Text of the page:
Electoral Reform

Posted on Tue 11 May 2010 in general

I know I planned to stop writing about politics post election but as things aren't quite decided yet I find I'm still thinking about it.

One of the more common statements coming from people wishing to see Labour somehow continue in office is that 52% of the population voted to keep the Tories out. By the same logic 59% voted to keep Labour out and a whopping 65% voted to keep the Lib Dems out. If you wanted to descend into absurdity you might claim that 124% of the population would be unhappy with a Lib/Lab pact. This is the problem with attempting political divination about the will of the electorate based on the current electoral system.

A vote should always be a positive thing: "I believe in Candidate X and the policies they stand for". However in the current setup too many people feel they have to vote for candidate they dislike the least of the two likely to win. If enough people do this the actual real will of the electorate is distorted by expediency.

The Tories have as I hoped they would but feared they wouldn't offered a referendum on election reform. The reform they are suggesting should be the subject of the referendum in the Alternative Vote. The system neatly eliminates the dilemma of tactical voting by allowing voters to rank their candidates in order of preference without worrying about their support for a potential minority candidate allowing someone they object to getting in. It's about the least proportional of the potential PR reforms but it does favour the smaller parties (like the Lib Dems) who often get squeezed by votes for the major parties. It also makes it easier for independent candidates to build up a mandate over several election cycles. To me it also communicates more information from the electorate so it would be possible to divine the left/right leaning credentials of middle of the road voters*.

If I were Nick Clegg I'd be taking that deal in a heartbeat. Realistically a coalition with the Tories has far more chance of getting stuff done than the proposed "progressive alliance". Any such alliance would be one or two heart attacks away from losing a majority. My personal worry is such a beast would do nothing about sorting out the deficit especially as the nationalists have stood on a platform of preventing cuts to public service in their own countries.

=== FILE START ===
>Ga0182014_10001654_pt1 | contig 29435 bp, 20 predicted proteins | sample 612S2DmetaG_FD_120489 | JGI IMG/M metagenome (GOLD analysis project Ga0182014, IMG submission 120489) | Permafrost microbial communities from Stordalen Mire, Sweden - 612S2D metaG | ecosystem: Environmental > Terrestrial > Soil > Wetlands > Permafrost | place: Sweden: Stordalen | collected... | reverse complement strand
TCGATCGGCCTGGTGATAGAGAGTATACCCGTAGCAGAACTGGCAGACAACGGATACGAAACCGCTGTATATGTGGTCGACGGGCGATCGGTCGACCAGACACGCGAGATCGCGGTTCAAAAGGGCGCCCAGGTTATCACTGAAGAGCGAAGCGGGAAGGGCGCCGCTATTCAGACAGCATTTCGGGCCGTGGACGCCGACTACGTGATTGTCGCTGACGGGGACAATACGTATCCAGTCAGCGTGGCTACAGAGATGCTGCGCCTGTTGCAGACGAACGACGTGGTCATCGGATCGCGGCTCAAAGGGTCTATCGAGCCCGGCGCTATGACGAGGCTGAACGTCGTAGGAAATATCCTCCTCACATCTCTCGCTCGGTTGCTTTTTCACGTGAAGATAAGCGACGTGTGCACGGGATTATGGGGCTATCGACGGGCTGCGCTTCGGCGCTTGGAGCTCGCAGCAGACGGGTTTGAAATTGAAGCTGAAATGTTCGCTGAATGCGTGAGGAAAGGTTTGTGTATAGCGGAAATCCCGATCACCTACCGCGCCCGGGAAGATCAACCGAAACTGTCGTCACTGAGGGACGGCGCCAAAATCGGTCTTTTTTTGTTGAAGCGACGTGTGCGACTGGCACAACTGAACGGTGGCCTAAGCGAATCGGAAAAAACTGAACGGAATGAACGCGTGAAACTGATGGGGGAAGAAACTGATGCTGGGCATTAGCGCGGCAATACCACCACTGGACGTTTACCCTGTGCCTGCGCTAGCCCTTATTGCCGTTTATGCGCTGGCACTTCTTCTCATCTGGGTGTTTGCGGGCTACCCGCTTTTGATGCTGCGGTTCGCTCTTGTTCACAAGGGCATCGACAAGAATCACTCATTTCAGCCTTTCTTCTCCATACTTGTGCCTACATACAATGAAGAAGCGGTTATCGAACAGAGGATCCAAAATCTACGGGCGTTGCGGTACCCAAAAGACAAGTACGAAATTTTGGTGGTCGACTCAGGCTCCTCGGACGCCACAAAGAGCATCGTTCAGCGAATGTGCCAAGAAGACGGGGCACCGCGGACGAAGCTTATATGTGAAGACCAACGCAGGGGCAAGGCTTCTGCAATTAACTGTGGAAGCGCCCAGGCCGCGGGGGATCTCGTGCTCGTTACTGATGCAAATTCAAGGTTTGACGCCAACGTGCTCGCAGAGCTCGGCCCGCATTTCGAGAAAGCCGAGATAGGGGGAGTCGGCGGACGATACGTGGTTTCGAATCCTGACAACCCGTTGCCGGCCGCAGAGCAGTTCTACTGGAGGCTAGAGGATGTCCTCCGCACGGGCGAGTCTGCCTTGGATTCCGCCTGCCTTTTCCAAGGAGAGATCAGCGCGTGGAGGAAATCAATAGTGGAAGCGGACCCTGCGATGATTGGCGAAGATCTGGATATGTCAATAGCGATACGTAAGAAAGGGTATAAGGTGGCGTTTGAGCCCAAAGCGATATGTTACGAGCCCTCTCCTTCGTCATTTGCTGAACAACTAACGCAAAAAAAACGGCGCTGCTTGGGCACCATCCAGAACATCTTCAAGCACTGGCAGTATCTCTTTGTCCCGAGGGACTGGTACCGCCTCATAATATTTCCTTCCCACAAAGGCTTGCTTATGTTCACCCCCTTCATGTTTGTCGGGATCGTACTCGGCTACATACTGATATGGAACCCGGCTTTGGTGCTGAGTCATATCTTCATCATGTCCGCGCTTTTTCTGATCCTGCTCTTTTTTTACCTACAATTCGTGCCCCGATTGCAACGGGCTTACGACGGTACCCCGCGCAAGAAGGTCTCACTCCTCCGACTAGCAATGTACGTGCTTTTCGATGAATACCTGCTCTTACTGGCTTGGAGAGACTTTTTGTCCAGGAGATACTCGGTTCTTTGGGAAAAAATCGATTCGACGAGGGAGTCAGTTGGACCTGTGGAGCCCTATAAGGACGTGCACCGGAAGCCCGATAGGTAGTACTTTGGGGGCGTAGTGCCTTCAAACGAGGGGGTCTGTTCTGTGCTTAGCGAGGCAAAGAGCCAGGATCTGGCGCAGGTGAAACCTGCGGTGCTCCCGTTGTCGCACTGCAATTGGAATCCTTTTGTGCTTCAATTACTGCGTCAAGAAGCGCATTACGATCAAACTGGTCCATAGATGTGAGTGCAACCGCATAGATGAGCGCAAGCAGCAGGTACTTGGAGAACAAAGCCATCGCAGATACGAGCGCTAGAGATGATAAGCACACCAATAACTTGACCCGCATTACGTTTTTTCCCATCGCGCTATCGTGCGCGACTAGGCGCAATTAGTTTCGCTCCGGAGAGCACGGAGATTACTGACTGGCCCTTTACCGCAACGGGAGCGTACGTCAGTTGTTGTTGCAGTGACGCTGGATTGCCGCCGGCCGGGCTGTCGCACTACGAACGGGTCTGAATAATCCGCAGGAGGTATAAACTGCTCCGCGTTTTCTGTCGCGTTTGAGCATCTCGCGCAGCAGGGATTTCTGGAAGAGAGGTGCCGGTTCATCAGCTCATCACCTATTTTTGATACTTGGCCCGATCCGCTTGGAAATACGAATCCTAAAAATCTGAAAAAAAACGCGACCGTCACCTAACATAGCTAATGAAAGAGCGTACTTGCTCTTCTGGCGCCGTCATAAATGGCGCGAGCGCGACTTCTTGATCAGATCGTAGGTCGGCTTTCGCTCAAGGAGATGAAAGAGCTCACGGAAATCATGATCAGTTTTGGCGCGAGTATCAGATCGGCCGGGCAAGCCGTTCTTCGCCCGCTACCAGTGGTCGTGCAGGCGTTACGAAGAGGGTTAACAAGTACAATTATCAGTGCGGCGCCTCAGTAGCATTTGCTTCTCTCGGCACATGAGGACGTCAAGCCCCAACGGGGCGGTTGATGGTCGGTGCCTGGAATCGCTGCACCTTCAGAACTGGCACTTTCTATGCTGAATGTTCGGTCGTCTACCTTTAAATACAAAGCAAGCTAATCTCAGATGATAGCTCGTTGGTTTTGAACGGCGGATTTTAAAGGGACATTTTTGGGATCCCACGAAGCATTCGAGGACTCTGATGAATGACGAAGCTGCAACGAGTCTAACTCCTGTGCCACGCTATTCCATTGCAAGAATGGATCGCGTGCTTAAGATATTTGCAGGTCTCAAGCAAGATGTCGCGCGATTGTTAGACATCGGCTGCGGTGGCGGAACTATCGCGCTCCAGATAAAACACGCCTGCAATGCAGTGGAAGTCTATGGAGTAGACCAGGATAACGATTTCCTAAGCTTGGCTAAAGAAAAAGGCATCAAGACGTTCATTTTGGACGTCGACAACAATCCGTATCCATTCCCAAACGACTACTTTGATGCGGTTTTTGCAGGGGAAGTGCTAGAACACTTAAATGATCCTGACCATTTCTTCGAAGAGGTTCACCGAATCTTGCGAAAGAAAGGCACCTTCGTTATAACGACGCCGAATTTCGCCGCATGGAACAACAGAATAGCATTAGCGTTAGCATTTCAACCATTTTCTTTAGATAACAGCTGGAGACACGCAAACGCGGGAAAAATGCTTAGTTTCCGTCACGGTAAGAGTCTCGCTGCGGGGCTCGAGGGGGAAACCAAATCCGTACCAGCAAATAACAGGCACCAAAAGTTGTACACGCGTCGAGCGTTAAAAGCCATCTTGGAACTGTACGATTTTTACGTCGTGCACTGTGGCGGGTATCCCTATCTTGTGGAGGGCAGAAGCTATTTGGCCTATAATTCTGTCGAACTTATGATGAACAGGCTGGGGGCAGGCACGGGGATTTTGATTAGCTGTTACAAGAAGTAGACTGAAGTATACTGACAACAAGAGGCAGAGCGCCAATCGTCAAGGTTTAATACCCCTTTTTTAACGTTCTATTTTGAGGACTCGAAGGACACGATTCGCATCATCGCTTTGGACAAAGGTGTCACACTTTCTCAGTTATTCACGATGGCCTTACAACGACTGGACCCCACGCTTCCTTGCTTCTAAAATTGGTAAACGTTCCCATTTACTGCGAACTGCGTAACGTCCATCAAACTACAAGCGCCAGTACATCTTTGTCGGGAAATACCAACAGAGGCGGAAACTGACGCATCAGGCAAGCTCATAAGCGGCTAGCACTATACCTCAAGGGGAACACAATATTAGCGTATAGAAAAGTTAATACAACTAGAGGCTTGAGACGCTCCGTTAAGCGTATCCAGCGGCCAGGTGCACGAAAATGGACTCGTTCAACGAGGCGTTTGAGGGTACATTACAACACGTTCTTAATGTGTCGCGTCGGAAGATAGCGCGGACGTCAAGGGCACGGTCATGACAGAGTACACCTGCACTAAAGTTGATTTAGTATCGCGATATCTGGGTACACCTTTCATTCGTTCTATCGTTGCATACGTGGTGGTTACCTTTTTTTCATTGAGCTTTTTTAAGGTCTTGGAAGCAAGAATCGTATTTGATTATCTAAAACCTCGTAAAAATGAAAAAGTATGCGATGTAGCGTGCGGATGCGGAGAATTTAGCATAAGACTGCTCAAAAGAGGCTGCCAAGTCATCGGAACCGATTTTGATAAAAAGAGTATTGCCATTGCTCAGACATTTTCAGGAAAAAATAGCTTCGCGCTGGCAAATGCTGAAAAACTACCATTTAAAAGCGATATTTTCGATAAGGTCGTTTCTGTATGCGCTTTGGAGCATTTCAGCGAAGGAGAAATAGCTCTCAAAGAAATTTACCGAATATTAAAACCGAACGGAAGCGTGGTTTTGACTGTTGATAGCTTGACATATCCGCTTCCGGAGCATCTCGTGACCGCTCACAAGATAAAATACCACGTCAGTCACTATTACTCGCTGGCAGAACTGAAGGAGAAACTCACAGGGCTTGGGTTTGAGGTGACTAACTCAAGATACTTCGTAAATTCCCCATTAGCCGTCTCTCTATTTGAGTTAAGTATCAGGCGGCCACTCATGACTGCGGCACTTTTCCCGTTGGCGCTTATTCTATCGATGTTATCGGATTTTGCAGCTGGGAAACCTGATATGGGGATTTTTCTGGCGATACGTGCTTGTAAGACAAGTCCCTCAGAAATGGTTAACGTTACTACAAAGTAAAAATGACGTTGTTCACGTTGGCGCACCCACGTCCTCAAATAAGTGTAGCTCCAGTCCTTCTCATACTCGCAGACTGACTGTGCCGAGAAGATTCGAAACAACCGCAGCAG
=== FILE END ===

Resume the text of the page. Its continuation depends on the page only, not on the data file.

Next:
Other proportional systems are available including AV+ which uses party lists (albeit directly voted ones) to adjust for share of the vote. The Lib Dems favoured reform is Single Transferable Vote which is similar to AV but requires super-constituencies of multiple candidates to spread the votes around so there are no "wasted" votes. It also breaks the direct link between constituency and candidate which I think is a bad thing. All in all I think the proposed AV system is a good system even if it's just a stepping stone on a longer** term migration to more proportional systems. One thing I would like however it the addition of Re-open Nominations so a constituency really can reject all candidates if offered a very poor choice.

* A massive simplification of the Lib Dems being somehow between Labour on the left and Tories on the right. Never the less I do contest there are plenty of Lib Dem voters who are for economic radicalism, small government and greater localism.
** Maybe in 2-3 more elections time when we've allowed AV to bed in and see what it's like.